Two Poems by Damon Hubbs

Doll Country

In doll country
we are building a miniature
replica of our home,
a nutshell study
of rooms and hallways
forensically scaled
and measured.
There is hot and cold water
and a garage with cars
with running motors.
The locks on the doors
and windows work
with the mimed precision
of a Black Forest cuckoo clock,
its bird call and woodland scene
of hares and deer like the summer diorama
we watch from our backyard patio,
the moon as small as a penknife
in a polymer sky.

In the miniature replica
of our home
in doll country,
tiny felt tiebacks hold open
a repository stage-set with unburials—
like hunger stones revealed
in a drought ravaged river,
they tell us to weep.
Our visitors are entertained
and delighted
by our small sufferings.
And to think
that the parch marks
suggest something more—
a nesting doll
persisting, outliving us
and returning with the dark force
of sleeping giants.

“Doll Country” was first published by Roi Fainéant Press.

High Summer

We’ve jumped for centuries
clocked to the theurgy of stone and water.
Poised on the lip of the quarry’s dark summit
preparing backflips, readying cannonballs—
the spring-fed water bracing to skelp our skin
in its oozing crater.

To dream before the bending of the sky,
between the source and the mouth
is like an hourglass tipped on its side—
a bulbed, two-headed flower
as iridescent as a rainbow worming passage
through the submerged shadows of the quarry-cave.

Looking into the gold, and beyond the gold
and already the moment has passed.
Sun floaters drift like spores
threshed from an ancient combine.
The sky cataracts with thunderheads

and sudden death cap currents prickle
and sting the horizon.
The wind’s hot, buzzing swarm
gathers on our necks
and rankles our distant reflections.

We’ve jumped for centuries
clocked to the theurgy of stone and water.
Preparing backflips, readying cannonballs—
youth unfurls behind us,
and summer’s shadows lengthen
like dragon wings thrashing against extinction.

Damon Hubbs lives in a small town in Massachusetts. He graduated with a BA in World Literature from Bradford College. When not writing, Damon can be found growing microgreens, divining the flight pattern of birds, and ambling the forests and beaches of New England with his wife and two children. His poetry has appeared or is forthcoming in Book of Matches, The Dawntreader, Lothlorien Poetry Journal, The Chamber Magazine, and Young Ravens Literary Review.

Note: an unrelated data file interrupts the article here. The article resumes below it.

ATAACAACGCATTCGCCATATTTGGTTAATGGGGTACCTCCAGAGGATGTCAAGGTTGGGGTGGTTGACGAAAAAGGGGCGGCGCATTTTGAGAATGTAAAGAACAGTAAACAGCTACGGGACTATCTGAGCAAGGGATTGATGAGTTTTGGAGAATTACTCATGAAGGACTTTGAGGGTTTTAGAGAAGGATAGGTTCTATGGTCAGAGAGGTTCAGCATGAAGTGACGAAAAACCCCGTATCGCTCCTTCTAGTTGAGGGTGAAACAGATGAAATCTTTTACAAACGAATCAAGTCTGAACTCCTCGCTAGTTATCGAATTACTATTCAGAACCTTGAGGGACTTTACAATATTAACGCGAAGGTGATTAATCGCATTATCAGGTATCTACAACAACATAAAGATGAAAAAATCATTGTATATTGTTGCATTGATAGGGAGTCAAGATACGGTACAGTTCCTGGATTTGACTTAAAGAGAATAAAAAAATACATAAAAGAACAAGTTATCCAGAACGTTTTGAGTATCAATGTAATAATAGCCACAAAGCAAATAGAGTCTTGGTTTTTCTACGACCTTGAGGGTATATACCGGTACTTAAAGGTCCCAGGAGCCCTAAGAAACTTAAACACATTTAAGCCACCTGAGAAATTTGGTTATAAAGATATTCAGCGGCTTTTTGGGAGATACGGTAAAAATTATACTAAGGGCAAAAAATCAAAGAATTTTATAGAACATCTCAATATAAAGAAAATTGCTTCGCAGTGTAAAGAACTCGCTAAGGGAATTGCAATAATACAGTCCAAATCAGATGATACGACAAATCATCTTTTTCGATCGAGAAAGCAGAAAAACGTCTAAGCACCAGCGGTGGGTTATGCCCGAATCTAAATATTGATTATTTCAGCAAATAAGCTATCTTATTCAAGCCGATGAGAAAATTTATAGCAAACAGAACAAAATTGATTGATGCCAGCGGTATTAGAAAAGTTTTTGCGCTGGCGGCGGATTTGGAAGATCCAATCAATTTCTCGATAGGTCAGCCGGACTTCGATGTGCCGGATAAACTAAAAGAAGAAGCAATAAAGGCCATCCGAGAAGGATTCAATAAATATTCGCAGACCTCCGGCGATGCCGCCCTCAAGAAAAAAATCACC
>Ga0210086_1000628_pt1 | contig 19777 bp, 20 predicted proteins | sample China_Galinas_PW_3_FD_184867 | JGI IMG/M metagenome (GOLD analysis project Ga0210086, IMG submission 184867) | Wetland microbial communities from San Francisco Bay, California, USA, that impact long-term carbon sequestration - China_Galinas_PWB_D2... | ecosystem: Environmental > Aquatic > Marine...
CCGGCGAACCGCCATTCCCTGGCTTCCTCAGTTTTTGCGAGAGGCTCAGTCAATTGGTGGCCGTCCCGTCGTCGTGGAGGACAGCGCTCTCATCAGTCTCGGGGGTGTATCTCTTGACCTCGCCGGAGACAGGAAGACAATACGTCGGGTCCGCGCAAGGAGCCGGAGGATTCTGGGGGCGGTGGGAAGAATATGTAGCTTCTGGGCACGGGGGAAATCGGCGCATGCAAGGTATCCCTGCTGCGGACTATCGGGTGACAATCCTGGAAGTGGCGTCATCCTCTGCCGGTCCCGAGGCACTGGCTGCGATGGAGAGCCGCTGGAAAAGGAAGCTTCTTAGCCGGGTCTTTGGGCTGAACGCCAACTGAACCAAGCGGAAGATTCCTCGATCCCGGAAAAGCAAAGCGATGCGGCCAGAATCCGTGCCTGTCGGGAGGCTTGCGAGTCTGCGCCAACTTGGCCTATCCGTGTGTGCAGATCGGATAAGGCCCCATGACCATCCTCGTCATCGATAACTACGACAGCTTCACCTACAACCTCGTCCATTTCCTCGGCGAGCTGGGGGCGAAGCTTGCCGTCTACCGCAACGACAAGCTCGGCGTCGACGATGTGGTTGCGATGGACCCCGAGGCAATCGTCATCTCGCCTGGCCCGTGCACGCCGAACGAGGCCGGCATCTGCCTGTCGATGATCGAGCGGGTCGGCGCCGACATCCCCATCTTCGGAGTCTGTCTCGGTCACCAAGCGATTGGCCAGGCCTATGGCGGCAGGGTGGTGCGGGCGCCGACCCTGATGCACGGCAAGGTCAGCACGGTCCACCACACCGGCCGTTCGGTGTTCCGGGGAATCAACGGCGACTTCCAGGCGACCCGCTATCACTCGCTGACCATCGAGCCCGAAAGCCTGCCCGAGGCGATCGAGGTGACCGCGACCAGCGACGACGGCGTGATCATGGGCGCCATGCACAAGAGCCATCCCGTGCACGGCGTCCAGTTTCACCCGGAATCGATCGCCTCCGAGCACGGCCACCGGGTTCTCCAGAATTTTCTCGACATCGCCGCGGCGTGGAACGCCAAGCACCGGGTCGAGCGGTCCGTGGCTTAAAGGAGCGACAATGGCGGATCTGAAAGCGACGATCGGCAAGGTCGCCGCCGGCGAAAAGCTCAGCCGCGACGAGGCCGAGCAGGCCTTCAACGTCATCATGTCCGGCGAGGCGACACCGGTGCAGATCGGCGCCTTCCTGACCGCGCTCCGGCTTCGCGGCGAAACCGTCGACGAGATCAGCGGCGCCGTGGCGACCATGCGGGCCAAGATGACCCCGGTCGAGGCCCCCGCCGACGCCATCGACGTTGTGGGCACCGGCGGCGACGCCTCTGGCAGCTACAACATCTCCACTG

Two Poems by Fran Schumer

High Summer

I trudged through the day,
figured and refigured
plane routes, train routes
which buses to take
to see my aging parents.

My husband and our neighbor
would figure it out on the spot,
in the station, on the platform
bang bang it’s done — in situ
but I am not an in situ girl.

I plan
I worry.

Different parts of their bodies fail
lungs, livers, my father’s skin so delicate
it tears on the sheets at night.
Only their hearts keep beating
their ancient hearts
their faithful, ancient hearts
keep beating
keep loving us
keep us loving them.

Their kind doctors speak
in numbers, percentages, odds.

At dusk, I finish packing when I notice
the light, low and golden.
It’s high summer, early August
sunset still an hour off
the days warm and lasting.

Why not, I think, and carry my dinner
out to the deck where I listen
to the birds, the flap from the oven vent
tap tap-ing against the wall
watch the golden light
lick every leaf of oak and beech
until they glisten.
And I wonder
What did I ever do to deserve such happiness?

Ghost Writer

Who knew what a good job
it was for me who loved
to pretend I was someone else,
the only way
I knew to be myself.

They told me their stories
and I became a young lawyer
fired for marrying her boss;
an actress who gained and
lost and re-gained weight;
a thief; a bulimic; a druggie.

I slipped into their bodies
like ghosts in old movies,
cast spells to make them
heroes, victims, saints
and martyrs — and writers!

When we finished, I missed
them. But when I tried to
write my own book, the spirit
vanished. All that remained
was a ghost-white page.

Fran Schumer is a journalist and author. Her poetry has been published in The New Verse News, Hole In The Head Review, and Contrary. Another poem is forthcoming in Prospectus. In 2021, she won a second-place poetry fellowship from the Martha’s Vineyard Institute of Creative Writing. She majored in Social Studies at college but wishes she had spent the time studying Keats.